would  attach  GDB  to  process 1234 (unless you also have a file named
       `1234'; GDB does check for a core file first).

       Here are some of the most frequently needed GDB commands:

       break [file:]function
	       Set a breakpoint at function (in file).

       run [arglist]
	      Start your program (with arglist, if specified).

       bt     Backtrace: display the program stack.

       print expr
	       Display the value of an expression.

       c      Continue running your program (after stopping, e.g. at a	breakpoint).

       next   Execute  next program line (after stopping); step over any function
 calls in the line.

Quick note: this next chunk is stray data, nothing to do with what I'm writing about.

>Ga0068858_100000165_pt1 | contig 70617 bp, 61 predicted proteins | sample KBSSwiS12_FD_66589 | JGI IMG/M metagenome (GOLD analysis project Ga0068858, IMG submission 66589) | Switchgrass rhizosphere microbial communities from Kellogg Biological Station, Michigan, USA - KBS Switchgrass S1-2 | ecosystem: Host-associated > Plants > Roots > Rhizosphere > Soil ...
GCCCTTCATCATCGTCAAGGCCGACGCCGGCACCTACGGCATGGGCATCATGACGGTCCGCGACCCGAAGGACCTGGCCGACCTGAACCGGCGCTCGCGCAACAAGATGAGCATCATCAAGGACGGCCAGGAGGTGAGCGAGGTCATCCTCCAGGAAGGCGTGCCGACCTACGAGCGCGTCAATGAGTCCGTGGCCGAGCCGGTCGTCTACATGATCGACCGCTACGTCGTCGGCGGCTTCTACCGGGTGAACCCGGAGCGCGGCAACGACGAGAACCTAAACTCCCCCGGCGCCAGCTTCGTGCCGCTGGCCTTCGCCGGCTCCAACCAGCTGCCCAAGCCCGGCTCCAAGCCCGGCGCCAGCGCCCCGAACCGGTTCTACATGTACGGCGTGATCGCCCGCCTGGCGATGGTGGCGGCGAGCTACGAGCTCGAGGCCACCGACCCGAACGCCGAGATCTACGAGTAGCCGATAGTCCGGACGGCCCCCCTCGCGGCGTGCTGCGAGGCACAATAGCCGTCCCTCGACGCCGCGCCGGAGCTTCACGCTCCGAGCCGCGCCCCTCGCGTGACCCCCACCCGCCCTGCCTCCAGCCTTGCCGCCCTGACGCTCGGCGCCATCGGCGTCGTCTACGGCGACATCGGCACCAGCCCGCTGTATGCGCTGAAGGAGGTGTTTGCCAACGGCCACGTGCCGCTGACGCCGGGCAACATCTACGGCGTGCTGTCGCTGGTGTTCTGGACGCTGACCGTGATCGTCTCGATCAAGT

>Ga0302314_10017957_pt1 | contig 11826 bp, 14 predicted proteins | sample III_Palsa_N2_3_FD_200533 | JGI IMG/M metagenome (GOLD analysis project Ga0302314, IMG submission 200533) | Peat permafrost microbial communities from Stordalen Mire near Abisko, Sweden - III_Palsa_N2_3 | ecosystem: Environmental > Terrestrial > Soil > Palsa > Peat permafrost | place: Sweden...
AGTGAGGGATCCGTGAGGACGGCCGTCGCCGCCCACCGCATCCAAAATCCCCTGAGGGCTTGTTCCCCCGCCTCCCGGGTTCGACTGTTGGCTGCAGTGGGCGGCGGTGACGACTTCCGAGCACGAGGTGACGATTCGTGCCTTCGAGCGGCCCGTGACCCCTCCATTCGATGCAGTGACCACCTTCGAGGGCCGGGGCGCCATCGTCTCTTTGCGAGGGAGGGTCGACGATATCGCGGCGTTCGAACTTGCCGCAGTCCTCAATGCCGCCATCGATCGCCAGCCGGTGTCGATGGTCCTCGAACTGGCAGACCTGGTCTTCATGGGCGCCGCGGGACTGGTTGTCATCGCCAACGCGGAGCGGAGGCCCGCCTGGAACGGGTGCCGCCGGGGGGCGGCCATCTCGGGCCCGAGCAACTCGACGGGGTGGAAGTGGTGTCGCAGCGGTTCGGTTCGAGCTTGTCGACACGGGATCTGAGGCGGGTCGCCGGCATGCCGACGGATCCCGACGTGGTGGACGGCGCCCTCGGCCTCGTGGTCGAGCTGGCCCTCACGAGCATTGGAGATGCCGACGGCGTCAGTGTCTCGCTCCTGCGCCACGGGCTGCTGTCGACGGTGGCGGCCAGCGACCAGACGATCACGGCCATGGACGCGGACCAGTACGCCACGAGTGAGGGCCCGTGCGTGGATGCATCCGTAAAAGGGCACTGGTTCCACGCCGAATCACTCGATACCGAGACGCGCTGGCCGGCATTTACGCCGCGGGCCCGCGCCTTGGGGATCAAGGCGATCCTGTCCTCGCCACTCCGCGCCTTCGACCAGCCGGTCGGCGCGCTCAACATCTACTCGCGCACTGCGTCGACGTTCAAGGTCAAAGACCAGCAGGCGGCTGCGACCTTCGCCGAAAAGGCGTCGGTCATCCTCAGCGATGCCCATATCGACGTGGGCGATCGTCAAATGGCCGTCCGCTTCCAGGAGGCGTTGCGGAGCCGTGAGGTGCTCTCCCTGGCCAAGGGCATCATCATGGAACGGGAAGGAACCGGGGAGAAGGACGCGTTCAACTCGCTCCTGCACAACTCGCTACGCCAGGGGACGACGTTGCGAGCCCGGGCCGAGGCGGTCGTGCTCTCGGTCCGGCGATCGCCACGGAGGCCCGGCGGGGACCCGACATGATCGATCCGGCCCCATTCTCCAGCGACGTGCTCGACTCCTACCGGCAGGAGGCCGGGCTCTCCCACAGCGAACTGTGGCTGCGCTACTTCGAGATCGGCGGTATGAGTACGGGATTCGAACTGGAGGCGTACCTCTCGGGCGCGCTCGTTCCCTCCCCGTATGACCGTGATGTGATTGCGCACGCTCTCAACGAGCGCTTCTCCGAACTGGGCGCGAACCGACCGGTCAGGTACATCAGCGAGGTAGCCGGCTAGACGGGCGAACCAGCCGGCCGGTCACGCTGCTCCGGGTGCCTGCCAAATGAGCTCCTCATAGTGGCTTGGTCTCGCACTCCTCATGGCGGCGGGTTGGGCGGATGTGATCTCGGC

step   Execute next program line (after stopping); step into any  function
 calls in the line.

       help [name]
	      Show  information about GDB command name, or general information
	      about using GDB.

       quit   Exit from GDB.

       For full details on GDB, see Using GDB: A Guide to the GNU Source-Level
       Debugger, by Richard M. Stallman and Roland H. Pesch.  The same text is
       available online as the gdb entry in the info program.

OPTIONS    [Toc]    [Back]

       Any arguments other than options specify an executable  file  and  core
       file  (or  process ID); that is, the first argument encountered with no
       associated option flag is equivalent to a `-se' option, and the second,
       if  any,  is  equivalent  to  a `-c' option if it's the name of a file.
       Many options have both long and short forms; both are shown here.   The
       long  forms are also recognized if you truncate them, so long as enough
       of the option is present to be unambiguous.  (If you  prefer,  you  can
       flag  option  arguments	with `+' rather than `-', though we illustrate
       the more usual convention.)